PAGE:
The portion of the costs allowed as business expenses is not allowed as shelter costs in the SNAP budget.

 

      •    Service, maintenance, and repair of business property and equipment.

 

      •    Rental of business property and equipment.

 

      •    Business supplies.

 

      •    Advertisement.

 

      •    Licenses and permit fees.

 

      •    Legal and professional fees, such as fees paid to lawyers and accountants.

 

      •    Business travel, including costs incurred by self-employed individuals to travel outside their community to work, sell goods or services, purchase business equipment, and seek repair of business equipment.  Transportation to and from work is not an allowable cost of doing business.

 

      •    Purchase of non-durable items.

 

      •    Vehicle expenses.

        If a vehicle is used more than 50% of the time for self-employment reasons, allowable business-related expenses include gas, oil, registration and licensing fees, insurance, interest and principal payments on vehicle loans, necessary service and repairs, and replacement of worn items (such as tires). Do not allow vehicle depreciation as a business expense.

        If a vehicle is used less than 50% of the time for self-employment, allow the business mileage rate permitted by the Internal Revenue Service.  Refer to http://www.irs.gov/taxpros/article/0,,id=156624,00.html  for current standard mileage rates.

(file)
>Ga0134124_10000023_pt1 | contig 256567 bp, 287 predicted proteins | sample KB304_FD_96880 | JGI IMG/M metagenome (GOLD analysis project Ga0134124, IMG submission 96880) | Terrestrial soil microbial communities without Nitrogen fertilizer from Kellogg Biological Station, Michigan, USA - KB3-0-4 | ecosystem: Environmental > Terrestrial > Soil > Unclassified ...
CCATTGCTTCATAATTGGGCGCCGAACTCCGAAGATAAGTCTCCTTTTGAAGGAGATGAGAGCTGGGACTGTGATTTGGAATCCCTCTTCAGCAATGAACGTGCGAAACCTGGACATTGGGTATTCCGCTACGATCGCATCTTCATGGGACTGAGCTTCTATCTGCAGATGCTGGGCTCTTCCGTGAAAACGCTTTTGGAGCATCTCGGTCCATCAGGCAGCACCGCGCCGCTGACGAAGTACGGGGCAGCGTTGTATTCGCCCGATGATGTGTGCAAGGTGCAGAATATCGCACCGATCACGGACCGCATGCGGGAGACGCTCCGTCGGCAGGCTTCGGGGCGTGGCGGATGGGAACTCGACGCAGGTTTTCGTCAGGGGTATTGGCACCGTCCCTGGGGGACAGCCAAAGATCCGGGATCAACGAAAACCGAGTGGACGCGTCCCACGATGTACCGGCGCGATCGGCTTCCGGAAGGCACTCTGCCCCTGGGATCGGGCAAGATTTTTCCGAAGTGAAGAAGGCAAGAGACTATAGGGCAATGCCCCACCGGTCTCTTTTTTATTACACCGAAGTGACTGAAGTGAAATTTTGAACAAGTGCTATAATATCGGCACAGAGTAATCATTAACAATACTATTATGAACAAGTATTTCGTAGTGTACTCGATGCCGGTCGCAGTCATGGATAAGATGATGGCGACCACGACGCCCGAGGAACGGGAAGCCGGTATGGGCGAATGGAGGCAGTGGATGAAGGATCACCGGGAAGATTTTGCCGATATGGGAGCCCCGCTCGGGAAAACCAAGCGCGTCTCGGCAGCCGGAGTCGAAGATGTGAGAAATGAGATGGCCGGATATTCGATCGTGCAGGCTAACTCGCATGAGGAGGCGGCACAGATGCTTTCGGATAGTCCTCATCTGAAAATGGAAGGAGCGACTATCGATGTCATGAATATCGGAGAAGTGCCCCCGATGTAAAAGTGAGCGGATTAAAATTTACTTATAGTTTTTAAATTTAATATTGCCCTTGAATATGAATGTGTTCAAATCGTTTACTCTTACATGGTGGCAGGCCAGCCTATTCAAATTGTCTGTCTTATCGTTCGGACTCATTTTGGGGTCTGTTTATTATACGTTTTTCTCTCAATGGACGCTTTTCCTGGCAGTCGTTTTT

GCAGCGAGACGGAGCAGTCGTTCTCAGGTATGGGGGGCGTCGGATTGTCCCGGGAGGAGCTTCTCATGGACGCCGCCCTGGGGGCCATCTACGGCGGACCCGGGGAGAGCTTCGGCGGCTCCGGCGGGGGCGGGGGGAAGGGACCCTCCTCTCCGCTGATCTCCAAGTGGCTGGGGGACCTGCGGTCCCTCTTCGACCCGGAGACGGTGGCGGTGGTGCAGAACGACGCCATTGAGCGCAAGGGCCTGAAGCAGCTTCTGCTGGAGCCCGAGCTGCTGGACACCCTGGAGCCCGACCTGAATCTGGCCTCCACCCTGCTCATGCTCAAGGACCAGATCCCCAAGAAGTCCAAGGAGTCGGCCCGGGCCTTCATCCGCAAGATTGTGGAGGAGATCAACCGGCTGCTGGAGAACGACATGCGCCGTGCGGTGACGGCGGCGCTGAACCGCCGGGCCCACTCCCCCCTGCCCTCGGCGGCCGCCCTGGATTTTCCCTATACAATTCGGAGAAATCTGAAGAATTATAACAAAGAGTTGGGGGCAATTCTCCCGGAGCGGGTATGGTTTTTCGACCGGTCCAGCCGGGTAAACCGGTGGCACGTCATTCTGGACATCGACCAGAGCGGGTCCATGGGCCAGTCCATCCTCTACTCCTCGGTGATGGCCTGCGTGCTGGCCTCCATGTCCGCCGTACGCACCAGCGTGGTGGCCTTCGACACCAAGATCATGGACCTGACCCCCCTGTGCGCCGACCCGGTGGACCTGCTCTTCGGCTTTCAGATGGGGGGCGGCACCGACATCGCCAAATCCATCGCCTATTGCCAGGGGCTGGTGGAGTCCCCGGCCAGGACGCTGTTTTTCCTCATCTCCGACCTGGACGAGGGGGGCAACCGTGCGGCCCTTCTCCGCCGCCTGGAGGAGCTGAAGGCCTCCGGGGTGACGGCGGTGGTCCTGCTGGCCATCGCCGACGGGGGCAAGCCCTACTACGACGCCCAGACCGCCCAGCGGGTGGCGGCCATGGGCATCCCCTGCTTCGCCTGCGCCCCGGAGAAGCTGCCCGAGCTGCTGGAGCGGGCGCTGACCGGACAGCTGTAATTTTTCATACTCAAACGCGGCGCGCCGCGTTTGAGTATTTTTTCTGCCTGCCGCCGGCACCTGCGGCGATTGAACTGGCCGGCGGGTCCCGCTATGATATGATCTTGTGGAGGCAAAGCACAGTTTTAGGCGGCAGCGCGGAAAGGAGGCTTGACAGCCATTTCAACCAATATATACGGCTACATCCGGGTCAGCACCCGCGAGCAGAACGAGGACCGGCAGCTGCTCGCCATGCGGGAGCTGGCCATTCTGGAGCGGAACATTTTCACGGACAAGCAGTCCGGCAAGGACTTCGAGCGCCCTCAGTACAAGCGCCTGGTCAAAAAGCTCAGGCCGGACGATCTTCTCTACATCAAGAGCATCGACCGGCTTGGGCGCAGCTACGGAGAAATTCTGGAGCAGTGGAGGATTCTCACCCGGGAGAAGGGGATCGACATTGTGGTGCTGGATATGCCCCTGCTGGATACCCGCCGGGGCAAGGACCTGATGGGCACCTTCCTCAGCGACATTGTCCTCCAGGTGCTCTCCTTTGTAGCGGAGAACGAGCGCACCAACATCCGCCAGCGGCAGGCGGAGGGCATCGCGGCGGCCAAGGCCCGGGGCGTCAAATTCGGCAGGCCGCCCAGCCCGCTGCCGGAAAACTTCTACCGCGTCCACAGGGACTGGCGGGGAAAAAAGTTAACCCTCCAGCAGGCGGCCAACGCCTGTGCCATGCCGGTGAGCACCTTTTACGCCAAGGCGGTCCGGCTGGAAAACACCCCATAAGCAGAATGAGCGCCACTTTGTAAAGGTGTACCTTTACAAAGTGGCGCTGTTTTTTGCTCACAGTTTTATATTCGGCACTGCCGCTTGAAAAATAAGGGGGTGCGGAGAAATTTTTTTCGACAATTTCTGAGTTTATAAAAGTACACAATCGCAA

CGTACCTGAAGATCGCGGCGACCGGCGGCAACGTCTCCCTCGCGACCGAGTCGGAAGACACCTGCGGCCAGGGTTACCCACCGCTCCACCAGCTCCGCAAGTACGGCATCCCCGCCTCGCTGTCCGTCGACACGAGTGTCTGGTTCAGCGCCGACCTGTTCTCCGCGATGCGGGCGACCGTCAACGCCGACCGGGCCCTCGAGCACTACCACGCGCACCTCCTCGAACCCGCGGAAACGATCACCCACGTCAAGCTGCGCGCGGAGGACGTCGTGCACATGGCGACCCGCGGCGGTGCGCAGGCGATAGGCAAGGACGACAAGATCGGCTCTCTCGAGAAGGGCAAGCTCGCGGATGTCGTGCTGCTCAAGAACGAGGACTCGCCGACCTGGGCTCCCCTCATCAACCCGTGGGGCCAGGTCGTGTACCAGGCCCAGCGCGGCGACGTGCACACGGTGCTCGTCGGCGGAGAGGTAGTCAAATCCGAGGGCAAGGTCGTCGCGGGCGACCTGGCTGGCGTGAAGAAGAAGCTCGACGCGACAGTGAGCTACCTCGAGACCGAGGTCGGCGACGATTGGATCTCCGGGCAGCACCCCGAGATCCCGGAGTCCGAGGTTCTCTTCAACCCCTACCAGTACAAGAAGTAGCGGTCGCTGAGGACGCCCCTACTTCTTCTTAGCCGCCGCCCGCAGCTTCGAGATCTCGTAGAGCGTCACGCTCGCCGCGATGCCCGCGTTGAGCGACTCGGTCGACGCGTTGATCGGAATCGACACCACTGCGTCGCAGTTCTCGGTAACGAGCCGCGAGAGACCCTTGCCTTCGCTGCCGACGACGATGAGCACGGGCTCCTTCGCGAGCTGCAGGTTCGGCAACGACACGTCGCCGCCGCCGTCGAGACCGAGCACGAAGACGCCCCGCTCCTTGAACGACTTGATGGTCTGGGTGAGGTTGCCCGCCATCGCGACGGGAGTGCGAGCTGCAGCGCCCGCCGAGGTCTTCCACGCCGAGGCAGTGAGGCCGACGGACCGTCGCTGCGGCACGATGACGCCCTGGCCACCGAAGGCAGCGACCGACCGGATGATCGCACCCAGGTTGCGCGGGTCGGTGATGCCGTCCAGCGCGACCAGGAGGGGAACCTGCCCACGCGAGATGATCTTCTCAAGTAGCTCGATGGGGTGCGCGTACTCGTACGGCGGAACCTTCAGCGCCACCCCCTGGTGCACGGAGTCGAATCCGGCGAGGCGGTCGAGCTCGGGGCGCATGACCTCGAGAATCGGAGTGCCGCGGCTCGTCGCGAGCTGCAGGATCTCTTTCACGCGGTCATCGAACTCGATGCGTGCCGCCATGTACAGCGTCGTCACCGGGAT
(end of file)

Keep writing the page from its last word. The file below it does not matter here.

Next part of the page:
The IRS business mileage rate is the only deductible expense allowed for a vehicle used less than 50% of the time for self-employment. To receive the mileage allowance, the self-employed individual must provide reasonable documentation of their business-related mileage.

 

      •    Year-round boat moorage.

 

      •    Utility costs to maintain the boat year-round.

 

      •    Crew food and crew transportation, if paid by the self-employed individual.

 

If the cost of food for crewmembers is not identifiable, the allowable cost is determined by prorating the total cost of food by the number of individuals on the boat.  The result is the prorated cost for each individual.  If food expense is deducted from the amount paid to a crewmember, the amount deducted is not allowed as a cost of doing business.

 

A food deduction is not allowed for the self-employed individual or for any member of the SNAP household.

  

2. Expenses Not Allowed as Costs of Doing Business

 

Expenses not allowed as costs of doing business are:

 

 

 

Exception:  

Fishing/farming losses as described at MS 605-2D(10).

 

  1.  

         member of the SNAP household.

 

 

 

  

 c. Examples Clarifying the use of the Standard Expense Deduction   

  

       Below are examples of actions taken using the standard expense deduction.  

                            

Example: Actual Expenses Total Less than the Standard Deduction